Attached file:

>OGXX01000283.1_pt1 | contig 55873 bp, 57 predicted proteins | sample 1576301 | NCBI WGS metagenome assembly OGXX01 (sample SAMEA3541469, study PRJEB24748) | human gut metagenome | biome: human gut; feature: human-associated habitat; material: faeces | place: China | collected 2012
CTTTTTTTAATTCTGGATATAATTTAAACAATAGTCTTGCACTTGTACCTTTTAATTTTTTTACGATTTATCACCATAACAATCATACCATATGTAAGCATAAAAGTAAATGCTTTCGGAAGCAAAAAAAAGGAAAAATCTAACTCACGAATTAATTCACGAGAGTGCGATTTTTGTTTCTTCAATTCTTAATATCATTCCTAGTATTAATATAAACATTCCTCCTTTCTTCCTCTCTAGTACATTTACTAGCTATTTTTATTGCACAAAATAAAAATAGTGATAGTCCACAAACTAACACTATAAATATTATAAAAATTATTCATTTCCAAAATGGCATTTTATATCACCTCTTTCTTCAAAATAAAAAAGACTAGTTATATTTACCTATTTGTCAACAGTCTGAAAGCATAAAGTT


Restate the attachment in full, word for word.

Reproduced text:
>OGXX01000283.1_pt1 | contig 55873 bp, 57 predicted proteins | sample 1576301 | NCBI WGS metagenome assembly OGXX01 (sample SAMEA3541469, study PRJEB24748) | human gut metagenome | biome: human gut; feature: human-associated habitat; material: faeces | place: China | collected 2012
CTTTTTTTAATTCTGGATATAATTTAAACAATAGTCTTGCACTTGTACCTTTTAATTTTTTTACGATTTATCACCATAACAATCATACCATATGTAAGCATAAAAGTAAATGCTTTCGGAAGCAAAAAAAAGGAAAAATCTAACTCACGAATTAATTCACGAGAGTGCGATTTTTGTTTCTTCAATTCTTAATATCATTCCTAGTATTAATATAAACATTCCTCCTTTCTTCCTCTCTAGTACATTTACTAGCTATTTTTATTGCACAAAATAAAAATAGTGATAGTCCACAAACTAACACTATAAATATTATAAAAATTATTCATTTCCAAAATGGCATTTTATATCACCTCTTTCTTCAAAATAAAAAAGACTAGTTATATTTACCTATTTGTCAACAGTCTGAAAGCATAAAGTT